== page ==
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Ruba’iyat for the Time of Apricots: A Poem by Basma Kavanagh

Ruba’iyat for the Time of Apricots: A Poem by Basma Kavanagh

Three epigraphs open Basma Kavanagh’s Ruba’iyat for the Time of Apricots. The first, from Joy Harjo’s Remember, honours the “mother,” her presence forever evident in her child; the second, from Mahmoud Darwish’s Nothing Pleases Me, questions identity or self; and the third,from Karen Barad’s Meeting the Universe Halfway, reminds us how the past is so much a part of the present. These three themes inform Kavanagh’s book length meditative poem on her Lebanese heritage, the beauty and fragility of the natural world, and the power of language and writing.

In Rubi’yat, Kavanagh uses a modified version of the traditional Persian ruba’i, shortening it to three four-line stanzas, with three stanzas per page and no rhyme. The use of this form, along with the inclusion of Arabic words and their translations on the bottom of certain pages and within the ruba’i, are integral to her narrative–“If the limits of my language mean / the limits of my world, each foreign word a tunnel out.” (25) Indeed, her choice of words is telling: words for cooking, spices, gardens and water, words for women’s work and for their relationships with each other and with men in family and community, words about writing, language, and destiny. By weaving these words into her writing, Kavanagh recalls her inheritance, reaching back in particular to engage with the arc of women’s lives and their close association with the land–a land once giving and productive reduced by devastating drought. Later, when she writes: “A poem is a sea of words, an oar, a boat. A room, / a tent, a house; a shelter language built.” (47), she circles forward around the paired notions of home/self, affirms that they are both inherited and earned through careful reflection.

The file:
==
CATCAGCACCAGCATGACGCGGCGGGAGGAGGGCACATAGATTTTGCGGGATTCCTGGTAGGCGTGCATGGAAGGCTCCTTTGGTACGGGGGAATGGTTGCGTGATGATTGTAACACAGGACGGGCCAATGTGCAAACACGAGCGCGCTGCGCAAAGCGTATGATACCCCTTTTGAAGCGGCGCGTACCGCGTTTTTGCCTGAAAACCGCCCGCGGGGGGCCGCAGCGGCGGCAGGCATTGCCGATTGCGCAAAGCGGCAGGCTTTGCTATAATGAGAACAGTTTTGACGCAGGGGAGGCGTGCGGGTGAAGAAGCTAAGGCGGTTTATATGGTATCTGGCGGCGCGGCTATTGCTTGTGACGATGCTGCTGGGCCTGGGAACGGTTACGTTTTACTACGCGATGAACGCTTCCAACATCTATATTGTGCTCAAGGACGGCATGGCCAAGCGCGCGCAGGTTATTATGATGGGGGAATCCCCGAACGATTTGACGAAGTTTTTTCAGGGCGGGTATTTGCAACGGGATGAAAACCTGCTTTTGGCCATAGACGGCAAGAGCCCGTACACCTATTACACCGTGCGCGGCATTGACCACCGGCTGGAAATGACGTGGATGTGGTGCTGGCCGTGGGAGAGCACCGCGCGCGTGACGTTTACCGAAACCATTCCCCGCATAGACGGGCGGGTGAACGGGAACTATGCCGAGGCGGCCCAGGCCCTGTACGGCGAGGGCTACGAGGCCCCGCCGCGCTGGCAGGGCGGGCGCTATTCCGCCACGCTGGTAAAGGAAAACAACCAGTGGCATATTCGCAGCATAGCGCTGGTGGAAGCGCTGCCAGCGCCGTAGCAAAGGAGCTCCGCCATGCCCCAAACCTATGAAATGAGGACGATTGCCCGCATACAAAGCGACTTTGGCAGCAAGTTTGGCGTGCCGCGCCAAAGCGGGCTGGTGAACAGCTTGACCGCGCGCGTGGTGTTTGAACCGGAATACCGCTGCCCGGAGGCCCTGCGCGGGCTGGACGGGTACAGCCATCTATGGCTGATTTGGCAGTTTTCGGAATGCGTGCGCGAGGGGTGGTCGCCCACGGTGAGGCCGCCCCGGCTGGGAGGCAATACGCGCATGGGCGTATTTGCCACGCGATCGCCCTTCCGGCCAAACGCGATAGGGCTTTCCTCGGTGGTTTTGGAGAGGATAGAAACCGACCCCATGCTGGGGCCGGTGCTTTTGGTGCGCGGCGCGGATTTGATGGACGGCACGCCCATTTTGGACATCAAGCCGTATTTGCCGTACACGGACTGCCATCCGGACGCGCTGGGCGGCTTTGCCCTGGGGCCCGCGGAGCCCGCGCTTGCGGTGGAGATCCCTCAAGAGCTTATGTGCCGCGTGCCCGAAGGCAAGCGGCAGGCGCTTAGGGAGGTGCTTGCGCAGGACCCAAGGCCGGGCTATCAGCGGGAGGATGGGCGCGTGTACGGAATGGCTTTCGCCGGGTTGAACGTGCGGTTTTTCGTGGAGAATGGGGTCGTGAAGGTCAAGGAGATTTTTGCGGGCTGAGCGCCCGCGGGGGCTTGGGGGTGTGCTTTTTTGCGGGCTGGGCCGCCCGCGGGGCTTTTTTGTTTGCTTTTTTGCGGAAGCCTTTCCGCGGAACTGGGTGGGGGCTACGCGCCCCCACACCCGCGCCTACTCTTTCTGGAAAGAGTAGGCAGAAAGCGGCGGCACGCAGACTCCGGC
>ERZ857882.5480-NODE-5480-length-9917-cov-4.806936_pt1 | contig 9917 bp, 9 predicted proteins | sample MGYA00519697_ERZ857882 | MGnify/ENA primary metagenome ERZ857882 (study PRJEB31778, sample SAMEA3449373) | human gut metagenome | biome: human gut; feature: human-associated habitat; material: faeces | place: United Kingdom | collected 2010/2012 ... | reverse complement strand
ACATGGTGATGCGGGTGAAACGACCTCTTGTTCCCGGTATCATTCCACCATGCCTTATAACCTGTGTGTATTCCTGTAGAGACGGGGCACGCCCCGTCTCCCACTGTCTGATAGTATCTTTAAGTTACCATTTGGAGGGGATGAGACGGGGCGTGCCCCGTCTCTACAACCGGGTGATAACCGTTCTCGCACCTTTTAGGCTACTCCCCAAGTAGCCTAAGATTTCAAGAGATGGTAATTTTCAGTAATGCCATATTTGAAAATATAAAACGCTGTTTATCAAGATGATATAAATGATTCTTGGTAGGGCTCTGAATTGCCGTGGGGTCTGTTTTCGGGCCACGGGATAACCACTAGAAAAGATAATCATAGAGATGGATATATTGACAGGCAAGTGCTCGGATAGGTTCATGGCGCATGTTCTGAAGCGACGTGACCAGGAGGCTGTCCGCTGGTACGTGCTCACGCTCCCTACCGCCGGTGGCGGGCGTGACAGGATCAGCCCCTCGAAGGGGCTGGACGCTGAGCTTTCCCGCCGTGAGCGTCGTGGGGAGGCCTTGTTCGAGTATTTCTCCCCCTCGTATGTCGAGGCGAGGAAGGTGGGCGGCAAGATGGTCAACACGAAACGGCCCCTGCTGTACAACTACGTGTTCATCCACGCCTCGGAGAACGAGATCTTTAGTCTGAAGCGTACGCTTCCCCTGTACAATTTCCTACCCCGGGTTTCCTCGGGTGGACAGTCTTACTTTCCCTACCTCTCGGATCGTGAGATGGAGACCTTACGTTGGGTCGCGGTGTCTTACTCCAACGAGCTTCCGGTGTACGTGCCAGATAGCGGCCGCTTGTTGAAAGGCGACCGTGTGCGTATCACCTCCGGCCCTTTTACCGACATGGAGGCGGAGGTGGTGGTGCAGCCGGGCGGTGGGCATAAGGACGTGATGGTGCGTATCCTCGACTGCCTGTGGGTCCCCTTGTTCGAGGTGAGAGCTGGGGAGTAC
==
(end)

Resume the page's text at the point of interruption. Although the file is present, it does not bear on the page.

While Kavanagh situates herself in the Nova Scotian geography that surrounds her–“Waves dash / against sand, form again.” (7); “I study frost flowers formed in silence on winter nights, …” (39)–she also locates herself in the Lebanese landscape that shaped her mother, its taste, smells and superstitions. She writes, “Return—I return—to an egg that formed in my mother’s / womb, while in her mother’s womb, confined to her stifling house / and searing garden. My sister, brother, unborn sibling, / begun in our grandmother’s body. Of her, of that place.” (31) Moving between a Lebanon remembered/imagined and Canada now, each place shaped by its natural environment and climate, Kavanagh recovers and fixes her Lebanese heritage to her life in Canada. Of Lebanon, she writes, “Heart, that tough water pouch, fills from its hidden source, a fringed / oasis. No matter how it is squeezed, twisted, or wrung / out, it hides a few more drops, somehow replenishes. …” (28) Of Canada, she writes, “Stubborn snow persists north of tall pines where dense shade lingers / deep into each day. It dwindles, recedes from the hill’s plain / dome. No elegies for winter here, I kneel to breathe on / spring’s green coals, its little flames—crocus, chive, crimped rhubarb leaf.” (53) In every image, reference, and remembrance received, she establishes connections that both heighten the sense of loss and enrich her home/self.

Kavanagh’s narrative is a deeply resonant exploration of how inheritance, language and place work together to allow us to make home, and how home forms us. The motif of the apricot, gift of the earth, essential sustenance, its heady fruit ripe or dried, “Bil mishmush—in the time of apricots; rustic proverb, / a wish. …” (11), threads through the work. Though the apricot tree she plants in her northern garden fails to thrive, there is the maple, equally essential and divine. When she writes, “Last winter, we tapped a maple tree and drank its cold sap / straight, filled two glasses from our pail, one hand on the tree’s flank. / I have never tasted a drink more holy. …” (43), it is both a realization and a reassurance that home/self are equally fixed and forever capable of change.

Basma Kavanagh is a writer, artist and educator based in Nova Scotia, within Mi’kma’ki. Ruba’iyat for the Time of Apricots won the 2019 Robert Kroetsch Award for Poetry from the Book Publishers Association of Alberta and was shortlisted for the J. M. Abraham Atlantic Poetry Award. Her 2015 collection, Niche, was a finalist for the 2019 Lieutenant Governor of Nova Scotia Masterworks Arts Award.

Ruba’iyat for the Time of Apricots: A Poem
by Basma Kavanagh
Frontenac House Poetry, 2018, 64 pp., $19.95
ISBN: 9781927823811


Jody Baltessen is an archivist and poet in Winnipeg.

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